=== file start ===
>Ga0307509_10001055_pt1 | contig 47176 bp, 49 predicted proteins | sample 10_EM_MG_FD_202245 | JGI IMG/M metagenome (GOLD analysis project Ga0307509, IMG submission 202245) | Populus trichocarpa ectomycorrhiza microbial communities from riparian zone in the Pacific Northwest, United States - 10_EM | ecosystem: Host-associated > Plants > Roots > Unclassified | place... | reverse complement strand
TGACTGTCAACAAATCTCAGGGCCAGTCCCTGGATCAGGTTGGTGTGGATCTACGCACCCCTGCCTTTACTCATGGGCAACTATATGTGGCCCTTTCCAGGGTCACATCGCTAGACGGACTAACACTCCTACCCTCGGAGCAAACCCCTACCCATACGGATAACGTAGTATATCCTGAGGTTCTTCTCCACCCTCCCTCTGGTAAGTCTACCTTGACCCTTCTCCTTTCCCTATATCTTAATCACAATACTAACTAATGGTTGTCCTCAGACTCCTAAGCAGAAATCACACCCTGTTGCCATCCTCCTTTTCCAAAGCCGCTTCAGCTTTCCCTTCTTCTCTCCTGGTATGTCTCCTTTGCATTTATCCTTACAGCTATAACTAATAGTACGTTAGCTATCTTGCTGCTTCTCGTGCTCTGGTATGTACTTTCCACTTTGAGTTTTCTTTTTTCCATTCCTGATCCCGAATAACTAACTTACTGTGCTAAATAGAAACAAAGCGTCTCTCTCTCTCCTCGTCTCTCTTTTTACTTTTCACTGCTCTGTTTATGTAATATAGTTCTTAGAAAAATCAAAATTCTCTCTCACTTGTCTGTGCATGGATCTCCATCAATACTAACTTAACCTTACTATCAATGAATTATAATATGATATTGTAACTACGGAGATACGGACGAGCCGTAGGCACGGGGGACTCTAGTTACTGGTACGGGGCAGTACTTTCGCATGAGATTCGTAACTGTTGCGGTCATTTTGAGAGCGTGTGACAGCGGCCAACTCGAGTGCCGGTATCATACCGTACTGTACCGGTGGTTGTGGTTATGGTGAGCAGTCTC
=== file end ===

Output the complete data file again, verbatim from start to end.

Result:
>Ga0307509_10001055_pt1 | contig 47176 bp, 49 predicted proteins | sample 10_EM_MG_FD_202245 | JGI IMG/M metagenome (GOLD analysis project Ga0307509, IMG submission 202245) | Populus trichocarpa ectomycorrhiza microbial communities from riparian zone in the Pacific Northwest, United States - 10_EM | ecosystem: Host-associated > Plants > Roots > Unclassified | place... | reverse complement strand
TGACTGTCAACAAATCTCAGGGCCAGTCCCTGGATCAGGTTGGTGTGGATCTACGCACCCCTGCCTTTACTCATGGGCAACTATATGTGGCCCTTTCCAGGGTCACATCGCTAGACGGACTAACACTCCTACCCTCGGAGCAAACCCCTACCCATACGGATAACGTAGTATATCCTGAGGTTCTTCTCCACCCTCCCTCTGGTAAGTCTACCTTGACCCTTCTCCTTTCCCTATATCTTAATCACAATACTAACTAATGGTTGTCCTCAGACTCCTAAGCAGAAATCACACCCTGTTGCCATCCTCCTTTTCCAAAGCCGCTTCAGCTTTCCCTTCTTCTCTCCTGGTATGTCTCCTTTGCATTTATCCTTACAGCTATAACTAATAGTACGTTAGCTATCTTGCTGCTTCTCGTGCTCTGGTATGTACTTTCCACTTTGAGTTTTCTTTTTTCCATTCCTGATCCCGAATAACTAACTTACTGTGCTAAATAGAAACAAAGCGTCTCTCTCTCTCCTCGTCTCTCTTTTTACTTTTCACTGCTCTGTTTATGTAATATAGTTCTTAGAAAAATCAAAATTCTCTCTCACTTGTCTGTGCATGGATCTCCATCAATACTAACTTAACCTTACTATCAATGAATTATAATATGATATTGTAACTACGGAGATACGGACGAGCCGTAGGCACGGGGGACTCTAGTTACTGGTACGGGGCAGTACTTTCGCATGAGATTCGTAACTGTTGCGGTCATTTTGAGAGCGTGTGACAGCGGCCAACTCGAGTGCCGGTATCATACCGTACTGTACCGGTGGTTGTGGTTATGGTGAGCAGTCTC